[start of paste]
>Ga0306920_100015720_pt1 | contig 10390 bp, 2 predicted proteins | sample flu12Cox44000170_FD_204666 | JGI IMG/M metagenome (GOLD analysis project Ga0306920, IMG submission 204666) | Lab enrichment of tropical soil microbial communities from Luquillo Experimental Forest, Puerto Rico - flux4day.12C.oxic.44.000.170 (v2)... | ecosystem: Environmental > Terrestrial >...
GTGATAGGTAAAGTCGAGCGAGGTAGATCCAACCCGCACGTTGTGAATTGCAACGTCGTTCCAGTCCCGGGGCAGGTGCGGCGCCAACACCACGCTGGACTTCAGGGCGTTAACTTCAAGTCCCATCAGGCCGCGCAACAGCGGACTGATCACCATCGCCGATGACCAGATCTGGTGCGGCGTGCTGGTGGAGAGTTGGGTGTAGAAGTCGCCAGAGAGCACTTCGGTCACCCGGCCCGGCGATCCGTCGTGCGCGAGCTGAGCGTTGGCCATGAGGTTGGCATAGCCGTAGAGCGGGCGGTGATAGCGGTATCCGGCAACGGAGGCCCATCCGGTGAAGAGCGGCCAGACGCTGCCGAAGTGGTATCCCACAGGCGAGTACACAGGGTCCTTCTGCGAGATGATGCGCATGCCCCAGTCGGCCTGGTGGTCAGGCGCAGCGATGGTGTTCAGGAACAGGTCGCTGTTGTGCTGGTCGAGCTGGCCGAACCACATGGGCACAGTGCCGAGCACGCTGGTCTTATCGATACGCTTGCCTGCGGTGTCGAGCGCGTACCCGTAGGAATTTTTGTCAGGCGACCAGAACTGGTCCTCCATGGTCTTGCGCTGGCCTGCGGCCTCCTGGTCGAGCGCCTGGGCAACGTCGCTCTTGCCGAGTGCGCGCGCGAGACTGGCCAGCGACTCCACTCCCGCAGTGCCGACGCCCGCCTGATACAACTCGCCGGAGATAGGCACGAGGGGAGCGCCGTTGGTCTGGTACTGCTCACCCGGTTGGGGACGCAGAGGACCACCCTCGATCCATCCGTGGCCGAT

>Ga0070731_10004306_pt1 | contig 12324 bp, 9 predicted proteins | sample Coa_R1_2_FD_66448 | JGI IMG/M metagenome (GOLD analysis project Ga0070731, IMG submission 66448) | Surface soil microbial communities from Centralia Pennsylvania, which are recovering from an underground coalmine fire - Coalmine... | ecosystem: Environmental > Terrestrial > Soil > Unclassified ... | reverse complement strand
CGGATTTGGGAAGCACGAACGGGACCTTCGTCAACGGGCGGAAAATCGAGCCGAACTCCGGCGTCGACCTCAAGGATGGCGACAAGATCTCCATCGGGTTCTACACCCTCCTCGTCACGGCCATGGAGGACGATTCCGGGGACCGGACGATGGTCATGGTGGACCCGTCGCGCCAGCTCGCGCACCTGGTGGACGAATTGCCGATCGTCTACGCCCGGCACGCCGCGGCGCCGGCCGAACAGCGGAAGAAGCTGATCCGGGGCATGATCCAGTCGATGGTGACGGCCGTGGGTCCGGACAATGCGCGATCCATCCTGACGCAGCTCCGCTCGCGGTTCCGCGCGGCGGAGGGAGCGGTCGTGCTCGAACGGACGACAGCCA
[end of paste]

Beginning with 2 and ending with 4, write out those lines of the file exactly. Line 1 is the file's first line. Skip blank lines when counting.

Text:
GTGATAGGTAAAGTCGAGCGAGGTAGATCCAACCCGCACGTTGTGAATTGCAACGTCGTTCCAGTCCCGGGGCAGGTGCGGCGCCAACACCACGCTGGACTTCAGGGCGTTAACTTCAAGTCCCATCAGGCCGCGCAACAGCGGACTGATCACCATCGCCGATGACCAGATCTGGTGCGGCGTGCTGGTGGAGAGTTGGGTGTAGAAGTCGCCAGAGAGCACTTCGGTCACCCGGCCCGGCGATCCGTCGTGCGCGAGCTGAGCGTTGGCCATGAGGTTGGCATAGCCGTAGAGCGGGCGGTGATAGCGGTATCCGGCAACGGAGGCCCATCCGGTGAAGAGCGGCCAGACGCTGCCGAAGTGGTATCCCACAGGCGAGTACACAGGGTCCTTCTGCGAGATGATGCGCATGCCCCAGTCGGCCTGGTGGTCAGGCGCAGCGATGGTGTTCAGGAACAGGTCGCTGTTGTGCTGGTCGAGCTGGCCGAACCACATGGGCACAGTGCCGAGCACGCTGGTCTTATCGATACGCTTGCCTGCGGTGTCGAGCGCGTACCCGTAGGAATTTTTGTCAGGCGACCAGAACTGGTCCTCCATGGTCTTGCGCTGGCCTGCGGCCTCCTGGTCGAGCGCCTGGGCAACGTCGCTCTTGCCGAGTGCGCGCGCGAGACTGGCCAGCGACTCCACTCCCGCAGTGCCGACGCCCGCCTGATACAACTCGCCGGAGATAGGCACGAGGGGAGCGCCGTTGGTCTGGTACTGCTCACCCGGTTGGGGACGCAGAGGACCACCCTCGATCCATCCGTGGCCGAT

>Ga0070731_10004306_pt1 | contig 12324 bp, 9 predicted proteins | sample Coa_R1_2_FD_66448 | JGI IMG/M metagenome (GOLD analysis project Ga0070731, IMG submission 66448) | Surface soil microbial communities from Centralia Pennsylvania, which are recovering from an underground coalmine fire - Coalmine... | ecosystem: Environmental > Terrestrial > Soil > Unclassified ... | reverse complement strand
CGGATTTGGGAAGCACGAACGGGACCTTCGTCAACGGGCGGAAAATCGAGCCGAACTCCGGCGTCGACCTCAAGGATGGCGACAAGATCTCCATCGGGTTCTACACCCTCCTCGTCACGGCCATGGAGGACGATTCCGGGGACCGGACGATGGTCATGGTGGACCCGTCGCGCCAGCTCGCGCACCTGGTGGACGAATTGCCGATCGTCTACGCCCGGCACGCCGCGGCGCCGGCCGAACAGCGGAAGAAGCTGATCCGGGGCATGATCCAGTCGATGGTGACGGCCGTGGGTCCGGACAATGCGCGATCCATCCTGACGCAGCTCCGCTCGCGGTTCCGCGCGGCGGAGGGAGCGGTCGTGCTCGAACGGACGACAGCCA